When Goya visited the Duchess’ estate in 1796 to 1797, she was thirty-five years old, just widowed, and in the flower of her beauty. Goya’s portrait has her pointing to the sand where the words, solo Goya (“only Goya”) are inscribed. The inscription had originally been covered, but during a cleaning of the painting in the 20th century, the words became revealed. Also, she wears rings inscribed “Alba” and “Goya.”
Note the ring on the hand and where it’s pointing. These tidbits and the fact Goya visited the Duchess shortly after her husband’s death have led some to speculate that the Duchess was Goya’s lover. My research says otherwise although not conclusive. So, while we may never know the true nature of their relationship it is obvious that they had something more than just a painter/client relationship. Just what that was will titillate people until some more compelling evidence otherwise reveals itself.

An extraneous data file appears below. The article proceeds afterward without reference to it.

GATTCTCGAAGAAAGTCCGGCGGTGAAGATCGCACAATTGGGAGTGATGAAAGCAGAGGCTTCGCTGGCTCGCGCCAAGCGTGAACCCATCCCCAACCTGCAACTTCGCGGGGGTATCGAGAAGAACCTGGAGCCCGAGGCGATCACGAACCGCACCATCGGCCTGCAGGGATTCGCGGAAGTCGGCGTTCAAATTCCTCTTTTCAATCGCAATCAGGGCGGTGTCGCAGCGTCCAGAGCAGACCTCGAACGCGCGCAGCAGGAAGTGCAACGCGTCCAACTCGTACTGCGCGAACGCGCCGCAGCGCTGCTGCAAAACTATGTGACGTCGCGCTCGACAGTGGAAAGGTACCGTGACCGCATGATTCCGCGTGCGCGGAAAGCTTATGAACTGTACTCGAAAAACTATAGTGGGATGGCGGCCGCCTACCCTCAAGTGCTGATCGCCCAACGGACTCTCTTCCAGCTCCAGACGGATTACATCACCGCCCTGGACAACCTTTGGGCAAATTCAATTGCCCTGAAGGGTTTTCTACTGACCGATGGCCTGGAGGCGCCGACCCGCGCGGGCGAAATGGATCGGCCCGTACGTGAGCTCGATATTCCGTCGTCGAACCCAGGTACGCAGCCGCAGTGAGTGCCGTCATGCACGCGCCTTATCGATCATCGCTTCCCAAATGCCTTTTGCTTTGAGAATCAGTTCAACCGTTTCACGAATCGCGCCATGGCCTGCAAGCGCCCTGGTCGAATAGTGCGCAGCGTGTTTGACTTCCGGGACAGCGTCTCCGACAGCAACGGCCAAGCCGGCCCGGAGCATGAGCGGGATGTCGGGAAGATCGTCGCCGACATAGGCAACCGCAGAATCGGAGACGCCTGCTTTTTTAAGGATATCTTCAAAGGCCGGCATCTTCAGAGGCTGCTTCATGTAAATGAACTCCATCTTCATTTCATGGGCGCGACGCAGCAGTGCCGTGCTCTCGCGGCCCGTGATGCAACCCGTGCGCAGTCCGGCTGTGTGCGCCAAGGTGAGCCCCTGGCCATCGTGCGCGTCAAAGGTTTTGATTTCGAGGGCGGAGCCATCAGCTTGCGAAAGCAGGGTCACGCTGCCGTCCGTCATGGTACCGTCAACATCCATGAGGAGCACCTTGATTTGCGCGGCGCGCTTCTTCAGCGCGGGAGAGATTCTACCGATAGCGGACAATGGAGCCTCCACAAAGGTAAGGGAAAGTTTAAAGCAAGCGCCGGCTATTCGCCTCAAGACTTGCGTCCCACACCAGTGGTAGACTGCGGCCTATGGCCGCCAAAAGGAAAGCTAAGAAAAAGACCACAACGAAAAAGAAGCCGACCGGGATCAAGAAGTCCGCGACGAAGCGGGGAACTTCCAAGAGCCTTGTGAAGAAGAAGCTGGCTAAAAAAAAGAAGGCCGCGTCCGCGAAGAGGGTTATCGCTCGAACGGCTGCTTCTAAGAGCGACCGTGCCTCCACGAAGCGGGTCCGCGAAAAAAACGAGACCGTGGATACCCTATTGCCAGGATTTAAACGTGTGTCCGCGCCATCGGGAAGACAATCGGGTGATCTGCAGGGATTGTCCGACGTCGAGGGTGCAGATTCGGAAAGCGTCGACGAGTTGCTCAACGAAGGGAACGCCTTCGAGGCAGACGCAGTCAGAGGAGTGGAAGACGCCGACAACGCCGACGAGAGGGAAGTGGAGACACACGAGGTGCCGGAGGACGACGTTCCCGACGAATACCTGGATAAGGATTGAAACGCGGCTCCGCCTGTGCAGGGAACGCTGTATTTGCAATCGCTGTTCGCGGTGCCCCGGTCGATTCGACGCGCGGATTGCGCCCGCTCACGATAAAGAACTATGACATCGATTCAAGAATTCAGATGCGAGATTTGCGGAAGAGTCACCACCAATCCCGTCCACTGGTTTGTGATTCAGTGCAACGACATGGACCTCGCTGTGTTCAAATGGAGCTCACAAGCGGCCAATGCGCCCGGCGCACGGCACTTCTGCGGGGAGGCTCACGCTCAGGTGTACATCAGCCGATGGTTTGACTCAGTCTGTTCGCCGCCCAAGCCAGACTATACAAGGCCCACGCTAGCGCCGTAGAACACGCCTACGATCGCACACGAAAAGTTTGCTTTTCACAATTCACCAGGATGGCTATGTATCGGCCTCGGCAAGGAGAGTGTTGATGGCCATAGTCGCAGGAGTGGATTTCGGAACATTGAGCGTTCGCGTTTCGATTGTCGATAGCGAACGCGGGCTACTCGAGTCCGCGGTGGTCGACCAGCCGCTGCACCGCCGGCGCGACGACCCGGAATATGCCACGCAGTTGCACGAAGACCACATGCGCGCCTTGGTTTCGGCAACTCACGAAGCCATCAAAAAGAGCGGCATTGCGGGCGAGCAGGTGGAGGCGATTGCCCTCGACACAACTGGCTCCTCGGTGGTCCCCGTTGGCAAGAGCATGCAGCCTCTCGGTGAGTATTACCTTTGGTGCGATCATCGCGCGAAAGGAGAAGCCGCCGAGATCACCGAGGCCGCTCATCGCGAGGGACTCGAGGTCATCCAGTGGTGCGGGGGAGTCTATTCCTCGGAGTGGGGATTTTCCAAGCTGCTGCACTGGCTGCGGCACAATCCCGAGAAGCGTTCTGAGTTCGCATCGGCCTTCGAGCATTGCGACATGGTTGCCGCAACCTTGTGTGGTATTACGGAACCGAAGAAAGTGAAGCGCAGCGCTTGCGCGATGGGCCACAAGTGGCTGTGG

The Duchess died under mysterious circumstances in July 1802 at the age of 40. Although her death was ostensibly due to tuberculosis and a fever, more colorful scenarios have been suggested over the years, among them a theory that she was poisoned (this theory was dramatized in the film The Naked Maja). She had no biological issue although she did have an adoptive daughter, known as María de la Luz who was black and referred to as “la Negrita.”